Similar factors can also be studied in small, local surveys, where the staffs in charge try to verify to what extent standard treatment guidelines for PPH are being followed.
Is the information available at the district level, with minimum delay?
HMIS data tend to be collected at the national level, by the MoH. The question is how soon they will be available at the district or hospital level. This is what facility managers need to know – how is my facility doing, are we better or worse than others in the country? Are UBTs being used, and how about NASG and TXA and uterotonics?
Arguably, the local data are first needed locally, where doctors and midwives get together locally to discuss the next steps, on how to improve PPH care and prevention.
In every catchment area, it should be the responsibility of a leading Primary Health Care (PHC) staff to go over the data regularly together with a leading hospital staff ( a senior obstetrician or midwife).
Saving a woman's life from postpartum hemorrhage is a dramatic and often very inspiring experience. When the new techniques for controlling PPH emergencies are initially becoming available, this is often inspiring to many staff. Improved PPH care can become a driver of MNCH quality improvement. To use these victories and this inspiration wisely is what improvement activities is all about.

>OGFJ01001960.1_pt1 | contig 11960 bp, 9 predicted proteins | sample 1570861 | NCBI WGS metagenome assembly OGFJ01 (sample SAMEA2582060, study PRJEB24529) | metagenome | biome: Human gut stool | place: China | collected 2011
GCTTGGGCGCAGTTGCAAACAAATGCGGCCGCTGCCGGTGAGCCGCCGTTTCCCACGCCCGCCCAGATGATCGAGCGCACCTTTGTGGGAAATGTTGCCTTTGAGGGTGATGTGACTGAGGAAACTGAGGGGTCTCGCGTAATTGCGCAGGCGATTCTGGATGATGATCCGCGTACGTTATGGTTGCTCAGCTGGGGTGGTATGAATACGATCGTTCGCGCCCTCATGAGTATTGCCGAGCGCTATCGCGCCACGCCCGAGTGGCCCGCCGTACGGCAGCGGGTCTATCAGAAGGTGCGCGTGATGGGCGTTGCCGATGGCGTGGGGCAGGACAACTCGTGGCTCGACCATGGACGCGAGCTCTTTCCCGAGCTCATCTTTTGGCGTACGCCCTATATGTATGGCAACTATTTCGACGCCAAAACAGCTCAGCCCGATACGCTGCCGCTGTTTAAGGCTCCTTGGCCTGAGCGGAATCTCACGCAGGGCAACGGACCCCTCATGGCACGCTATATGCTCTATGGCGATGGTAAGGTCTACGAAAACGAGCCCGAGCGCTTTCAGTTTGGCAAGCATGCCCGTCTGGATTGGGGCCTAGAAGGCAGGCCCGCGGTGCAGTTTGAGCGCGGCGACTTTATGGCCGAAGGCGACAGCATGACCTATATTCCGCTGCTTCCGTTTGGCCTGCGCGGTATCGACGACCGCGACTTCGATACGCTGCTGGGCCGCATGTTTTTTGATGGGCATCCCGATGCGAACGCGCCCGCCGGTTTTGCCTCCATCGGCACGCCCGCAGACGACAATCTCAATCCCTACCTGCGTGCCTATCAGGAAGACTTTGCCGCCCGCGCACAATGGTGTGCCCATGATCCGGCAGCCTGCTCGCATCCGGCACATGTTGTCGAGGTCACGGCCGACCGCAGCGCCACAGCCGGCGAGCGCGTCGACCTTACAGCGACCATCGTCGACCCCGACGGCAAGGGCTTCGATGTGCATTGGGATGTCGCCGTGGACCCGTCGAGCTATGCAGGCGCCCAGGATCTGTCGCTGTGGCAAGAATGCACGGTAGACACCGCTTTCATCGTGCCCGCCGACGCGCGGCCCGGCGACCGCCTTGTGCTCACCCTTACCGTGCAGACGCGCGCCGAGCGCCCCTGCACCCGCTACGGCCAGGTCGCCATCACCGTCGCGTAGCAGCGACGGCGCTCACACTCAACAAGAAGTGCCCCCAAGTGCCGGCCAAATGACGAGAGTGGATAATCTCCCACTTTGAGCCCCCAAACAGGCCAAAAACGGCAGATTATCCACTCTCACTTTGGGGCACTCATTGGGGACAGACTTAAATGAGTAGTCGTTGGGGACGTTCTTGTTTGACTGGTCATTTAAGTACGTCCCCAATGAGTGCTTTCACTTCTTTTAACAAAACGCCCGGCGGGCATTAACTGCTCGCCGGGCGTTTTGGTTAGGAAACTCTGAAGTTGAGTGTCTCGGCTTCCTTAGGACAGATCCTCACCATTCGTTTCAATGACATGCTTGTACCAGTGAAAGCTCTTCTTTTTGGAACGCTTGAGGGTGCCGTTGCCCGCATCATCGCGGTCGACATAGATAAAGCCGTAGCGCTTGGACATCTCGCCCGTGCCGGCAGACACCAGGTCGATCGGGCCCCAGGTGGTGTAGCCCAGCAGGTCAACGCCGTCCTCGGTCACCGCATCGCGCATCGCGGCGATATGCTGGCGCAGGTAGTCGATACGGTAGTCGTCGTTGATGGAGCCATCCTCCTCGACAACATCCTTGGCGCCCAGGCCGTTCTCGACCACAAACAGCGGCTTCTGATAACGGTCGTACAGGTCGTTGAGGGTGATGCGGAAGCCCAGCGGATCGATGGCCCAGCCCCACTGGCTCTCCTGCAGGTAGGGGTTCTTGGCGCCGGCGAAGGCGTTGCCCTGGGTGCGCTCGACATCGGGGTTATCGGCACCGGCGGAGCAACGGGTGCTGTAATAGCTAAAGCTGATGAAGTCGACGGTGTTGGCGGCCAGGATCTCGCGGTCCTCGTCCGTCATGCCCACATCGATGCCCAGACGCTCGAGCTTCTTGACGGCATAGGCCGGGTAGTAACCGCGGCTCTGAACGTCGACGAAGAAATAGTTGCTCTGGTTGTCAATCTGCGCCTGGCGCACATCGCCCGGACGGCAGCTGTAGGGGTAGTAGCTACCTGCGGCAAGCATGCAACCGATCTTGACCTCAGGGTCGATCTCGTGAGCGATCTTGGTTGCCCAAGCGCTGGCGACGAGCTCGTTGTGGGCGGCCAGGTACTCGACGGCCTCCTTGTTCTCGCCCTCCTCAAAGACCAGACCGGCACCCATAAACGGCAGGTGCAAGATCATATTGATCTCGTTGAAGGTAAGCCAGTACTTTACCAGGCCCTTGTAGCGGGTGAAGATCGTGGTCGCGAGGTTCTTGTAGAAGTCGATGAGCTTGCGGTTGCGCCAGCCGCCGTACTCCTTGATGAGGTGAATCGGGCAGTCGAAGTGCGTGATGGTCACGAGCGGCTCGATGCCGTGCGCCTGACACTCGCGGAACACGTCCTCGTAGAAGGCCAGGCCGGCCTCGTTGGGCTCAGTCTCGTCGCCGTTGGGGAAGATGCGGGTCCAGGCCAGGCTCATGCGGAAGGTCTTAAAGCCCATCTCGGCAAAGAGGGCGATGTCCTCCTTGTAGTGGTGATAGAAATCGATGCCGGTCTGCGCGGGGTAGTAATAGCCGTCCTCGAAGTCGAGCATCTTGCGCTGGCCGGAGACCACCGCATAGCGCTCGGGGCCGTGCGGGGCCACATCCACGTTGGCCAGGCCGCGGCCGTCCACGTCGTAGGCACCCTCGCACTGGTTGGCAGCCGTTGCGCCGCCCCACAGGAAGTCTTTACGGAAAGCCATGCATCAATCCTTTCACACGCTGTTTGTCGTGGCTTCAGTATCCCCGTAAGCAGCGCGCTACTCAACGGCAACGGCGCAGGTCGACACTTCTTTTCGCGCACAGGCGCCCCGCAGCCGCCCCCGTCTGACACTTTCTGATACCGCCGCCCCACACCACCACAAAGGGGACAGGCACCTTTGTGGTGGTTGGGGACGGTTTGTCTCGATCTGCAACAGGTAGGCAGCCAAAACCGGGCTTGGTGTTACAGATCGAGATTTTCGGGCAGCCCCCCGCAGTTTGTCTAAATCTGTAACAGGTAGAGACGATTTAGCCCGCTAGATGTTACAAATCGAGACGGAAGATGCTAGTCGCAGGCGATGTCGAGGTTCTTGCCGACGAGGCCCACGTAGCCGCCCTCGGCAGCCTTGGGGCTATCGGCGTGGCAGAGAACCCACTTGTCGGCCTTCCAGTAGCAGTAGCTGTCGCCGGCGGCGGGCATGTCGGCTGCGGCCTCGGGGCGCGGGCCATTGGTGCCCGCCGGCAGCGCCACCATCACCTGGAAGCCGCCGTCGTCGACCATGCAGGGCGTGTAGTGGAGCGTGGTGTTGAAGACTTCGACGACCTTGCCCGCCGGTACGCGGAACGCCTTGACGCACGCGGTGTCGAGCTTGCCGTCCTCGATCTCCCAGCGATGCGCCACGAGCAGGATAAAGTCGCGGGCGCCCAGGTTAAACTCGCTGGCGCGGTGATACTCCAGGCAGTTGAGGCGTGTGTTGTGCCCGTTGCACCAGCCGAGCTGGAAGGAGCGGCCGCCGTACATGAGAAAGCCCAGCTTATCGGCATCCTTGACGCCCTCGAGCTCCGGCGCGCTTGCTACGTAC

Birthing care staff at primary health care level in a district need to meet at regular intervals, to discuss progress, challenges and shortfalls, and ways forward. Such meetings need to involve interested staff from the local referral hospital, and PHC leadership. The meeting program needs to include presentation of current data, some case discussions, perhaps some training, and joint troubleshooting.
Troubleshooting means joint discussion of a case, or number of cases, or current problems, and based on this discussion, jointly suggesting on what can be done. Are women coming too late for delivery? Is transport a problem, or is it the staffing, lack of drugs or devices, insufficient competence, or lack of delegation to midwives of life-saving procedures? Is there sufficient collaboration between PHC staff and hospital staff? Do hospital staff support the periphery?
A discussion that is as honest as possible, and joint debating of possible solutions, is what can result in realistic next steps that will improve PPH outcomes in the district.
Importantly, many problems cannot be solved locally and need the intervention of district or provincial managers at the national level. If a certain drug is often not available, this can be due to many reasons, some of which may need action at the national level. The local troubleshooting session should in such cases lead to communications upward, so that the national program director is fully aware, and can intervene appropriately. Again, it is important to include progress (stories of women saved with the new methods), to show the potential of further local improvement steps.
The cycle of “improvement meetings” => local actions => new discussions and actions is further discussed in the section on network integration.